We both woke just after 2am and couldn’t go back to sleep.  A few hours later we heard from some of the boats that had stayed behind in St Helen’s Pool.  Two or three of them had dragged their anchor at 2am, as the wind changed from gale force SE to nothing to gale force NW in rapid time. They were in the eye of the storm.  One boat ended up on the rocks, with the crew being helped off by RNLI. Another boat whose anchor dragged said that because of the dragging, the anchor was so full of seaweed that they couldn’t re-anchor and they had to spend hours motoring straight into the wind to keep the boat safe until daylight.

A night of a strong gale with storm force gusts, in the dark – emergency flares lighting up the sky. We’re very grateful that we made the decision to leave on Sunday and feel so sorry for those who were there to have been through such a truly horrendous night. We were amazed and relieved to hear later in the day that the boat on the rocks floated off with no major damage on the afternoon high tide.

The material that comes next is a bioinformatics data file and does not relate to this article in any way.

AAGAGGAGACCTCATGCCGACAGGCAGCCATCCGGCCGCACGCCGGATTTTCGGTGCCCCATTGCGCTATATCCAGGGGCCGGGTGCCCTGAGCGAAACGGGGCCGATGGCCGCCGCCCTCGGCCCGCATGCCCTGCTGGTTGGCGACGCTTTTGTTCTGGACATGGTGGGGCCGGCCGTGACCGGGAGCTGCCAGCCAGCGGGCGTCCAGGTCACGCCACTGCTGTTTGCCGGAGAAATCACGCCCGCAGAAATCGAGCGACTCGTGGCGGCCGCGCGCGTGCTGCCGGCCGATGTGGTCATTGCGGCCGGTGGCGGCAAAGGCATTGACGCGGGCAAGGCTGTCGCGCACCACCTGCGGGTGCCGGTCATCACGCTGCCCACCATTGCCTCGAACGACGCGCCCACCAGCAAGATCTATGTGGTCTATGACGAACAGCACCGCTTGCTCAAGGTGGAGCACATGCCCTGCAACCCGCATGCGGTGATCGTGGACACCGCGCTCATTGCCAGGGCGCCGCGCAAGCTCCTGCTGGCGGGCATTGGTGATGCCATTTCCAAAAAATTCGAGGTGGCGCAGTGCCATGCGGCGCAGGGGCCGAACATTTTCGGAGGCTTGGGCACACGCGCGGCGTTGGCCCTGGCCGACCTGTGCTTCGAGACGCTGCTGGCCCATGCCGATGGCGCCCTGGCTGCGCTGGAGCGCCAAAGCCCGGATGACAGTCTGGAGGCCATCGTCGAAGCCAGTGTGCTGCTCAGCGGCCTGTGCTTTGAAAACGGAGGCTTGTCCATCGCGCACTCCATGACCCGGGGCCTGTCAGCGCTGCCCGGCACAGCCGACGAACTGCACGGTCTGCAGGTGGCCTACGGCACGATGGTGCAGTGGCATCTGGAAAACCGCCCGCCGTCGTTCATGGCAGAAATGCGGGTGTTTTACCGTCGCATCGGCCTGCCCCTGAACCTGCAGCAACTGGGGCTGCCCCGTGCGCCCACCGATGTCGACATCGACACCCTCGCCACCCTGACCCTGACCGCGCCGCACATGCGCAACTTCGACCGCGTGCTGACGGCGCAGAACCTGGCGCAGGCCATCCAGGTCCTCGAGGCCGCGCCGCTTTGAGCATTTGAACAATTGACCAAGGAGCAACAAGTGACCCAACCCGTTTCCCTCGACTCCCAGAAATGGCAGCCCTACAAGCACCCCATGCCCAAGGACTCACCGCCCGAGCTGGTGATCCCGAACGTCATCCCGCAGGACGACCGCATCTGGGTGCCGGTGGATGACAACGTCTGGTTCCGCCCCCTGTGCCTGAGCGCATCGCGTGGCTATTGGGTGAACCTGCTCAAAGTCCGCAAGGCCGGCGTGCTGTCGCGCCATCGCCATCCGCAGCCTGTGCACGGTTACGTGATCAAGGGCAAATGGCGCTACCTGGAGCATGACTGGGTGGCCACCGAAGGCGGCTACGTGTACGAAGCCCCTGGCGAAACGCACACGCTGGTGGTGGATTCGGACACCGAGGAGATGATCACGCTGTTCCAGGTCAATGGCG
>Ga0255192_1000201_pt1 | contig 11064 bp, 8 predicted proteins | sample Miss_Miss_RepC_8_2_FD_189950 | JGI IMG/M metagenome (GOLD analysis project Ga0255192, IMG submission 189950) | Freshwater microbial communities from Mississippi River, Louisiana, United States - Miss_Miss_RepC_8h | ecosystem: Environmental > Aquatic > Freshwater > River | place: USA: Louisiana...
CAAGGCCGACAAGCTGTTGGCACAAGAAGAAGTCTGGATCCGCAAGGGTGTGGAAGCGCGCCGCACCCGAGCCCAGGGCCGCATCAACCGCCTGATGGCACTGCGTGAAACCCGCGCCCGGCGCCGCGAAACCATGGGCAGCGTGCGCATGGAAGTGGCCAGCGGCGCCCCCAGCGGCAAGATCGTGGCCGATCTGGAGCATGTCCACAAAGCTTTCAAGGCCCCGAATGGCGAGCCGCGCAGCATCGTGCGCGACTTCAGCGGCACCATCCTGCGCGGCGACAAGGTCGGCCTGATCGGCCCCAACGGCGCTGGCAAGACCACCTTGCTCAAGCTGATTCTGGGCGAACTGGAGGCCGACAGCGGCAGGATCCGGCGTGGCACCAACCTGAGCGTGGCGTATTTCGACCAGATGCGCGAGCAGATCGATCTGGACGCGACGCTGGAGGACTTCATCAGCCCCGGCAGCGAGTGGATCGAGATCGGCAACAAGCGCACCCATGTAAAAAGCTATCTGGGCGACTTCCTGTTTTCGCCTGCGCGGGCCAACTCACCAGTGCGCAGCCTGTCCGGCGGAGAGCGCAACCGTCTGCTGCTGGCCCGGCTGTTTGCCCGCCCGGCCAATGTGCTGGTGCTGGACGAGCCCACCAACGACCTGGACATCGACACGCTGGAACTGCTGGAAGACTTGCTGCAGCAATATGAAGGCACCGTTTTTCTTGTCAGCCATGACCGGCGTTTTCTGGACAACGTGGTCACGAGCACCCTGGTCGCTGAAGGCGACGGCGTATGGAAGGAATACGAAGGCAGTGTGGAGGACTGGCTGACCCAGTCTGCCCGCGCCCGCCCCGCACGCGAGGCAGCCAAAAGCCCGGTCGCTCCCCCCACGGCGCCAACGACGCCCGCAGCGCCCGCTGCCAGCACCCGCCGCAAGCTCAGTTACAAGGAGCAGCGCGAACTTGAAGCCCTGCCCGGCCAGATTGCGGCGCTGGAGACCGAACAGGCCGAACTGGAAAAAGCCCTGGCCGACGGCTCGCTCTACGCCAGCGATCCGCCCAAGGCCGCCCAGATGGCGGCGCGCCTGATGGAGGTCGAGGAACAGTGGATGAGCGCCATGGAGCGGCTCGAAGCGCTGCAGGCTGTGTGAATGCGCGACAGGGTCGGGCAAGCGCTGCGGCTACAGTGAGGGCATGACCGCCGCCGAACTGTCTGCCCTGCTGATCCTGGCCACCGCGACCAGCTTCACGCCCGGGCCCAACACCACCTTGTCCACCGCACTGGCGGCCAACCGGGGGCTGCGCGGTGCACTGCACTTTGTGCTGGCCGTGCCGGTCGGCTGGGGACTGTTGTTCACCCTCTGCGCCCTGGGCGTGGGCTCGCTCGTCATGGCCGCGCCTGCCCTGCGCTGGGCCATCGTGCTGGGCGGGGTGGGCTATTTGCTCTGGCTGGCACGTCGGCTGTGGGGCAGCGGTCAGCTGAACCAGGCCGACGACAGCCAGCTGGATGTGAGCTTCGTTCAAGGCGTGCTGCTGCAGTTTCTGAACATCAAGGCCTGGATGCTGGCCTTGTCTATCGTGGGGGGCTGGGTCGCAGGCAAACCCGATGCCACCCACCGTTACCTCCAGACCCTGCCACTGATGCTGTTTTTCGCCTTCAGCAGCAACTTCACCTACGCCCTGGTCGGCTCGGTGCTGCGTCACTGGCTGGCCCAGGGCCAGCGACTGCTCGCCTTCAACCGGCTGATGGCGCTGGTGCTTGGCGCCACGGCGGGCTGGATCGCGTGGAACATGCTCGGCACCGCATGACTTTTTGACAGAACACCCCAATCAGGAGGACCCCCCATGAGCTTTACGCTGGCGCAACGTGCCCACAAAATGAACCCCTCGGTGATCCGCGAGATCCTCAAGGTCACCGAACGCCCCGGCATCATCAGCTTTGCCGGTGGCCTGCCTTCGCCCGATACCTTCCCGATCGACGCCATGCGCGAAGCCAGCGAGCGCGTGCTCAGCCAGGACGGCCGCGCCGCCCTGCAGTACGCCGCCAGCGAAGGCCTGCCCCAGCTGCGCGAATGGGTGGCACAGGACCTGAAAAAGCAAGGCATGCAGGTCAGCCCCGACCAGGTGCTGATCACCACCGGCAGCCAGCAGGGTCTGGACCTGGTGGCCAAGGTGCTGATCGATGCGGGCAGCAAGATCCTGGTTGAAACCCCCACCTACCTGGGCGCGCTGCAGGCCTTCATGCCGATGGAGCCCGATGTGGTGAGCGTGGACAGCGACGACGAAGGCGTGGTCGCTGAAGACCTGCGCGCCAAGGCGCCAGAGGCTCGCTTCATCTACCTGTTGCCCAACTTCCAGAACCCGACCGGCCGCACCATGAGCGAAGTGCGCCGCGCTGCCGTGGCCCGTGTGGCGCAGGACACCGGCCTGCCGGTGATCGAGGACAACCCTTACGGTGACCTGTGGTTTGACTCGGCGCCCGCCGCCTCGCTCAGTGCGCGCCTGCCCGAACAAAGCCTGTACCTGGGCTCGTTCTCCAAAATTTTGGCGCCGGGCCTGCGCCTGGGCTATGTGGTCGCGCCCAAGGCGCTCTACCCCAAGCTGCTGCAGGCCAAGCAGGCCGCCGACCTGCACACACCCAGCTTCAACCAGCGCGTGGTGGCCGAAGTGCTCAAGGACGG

We had the lovely couple on Hyperion over for coffee in the morning and then slipped our lines off the river pontoon.   We had initially thought we’d go and anchor up river, but the number of boats we’d seen go up made us decide to pop over to Helford river instead.  It only took us a couple of hours, motoring most of the time but using the foresail when possible.  We’ve been at Helford before so anchored in a spot we know, and where we’ll get enough wind to charge our batteries.  The water’s a bit rough to go ashore today so we’ll leave that for tomorrow.

Distance 9.3 NM, underway 1hr 57m, average speed 4.8 knots, max speed 6.3 knots

Wednesday 7th July: A Wet Day on the Helford

It rained on and off all day but our walking feet were calling so rather than dinghy it up to Helford we walked up along the river on a muddy path with really rather damp bushes and trees alongside.  Plenty of colourful shrubs and flowers brightened the walk.  The village store had fresh bread baked this morning!  And we had a cup of coffee at the Mackerel Café on the way back.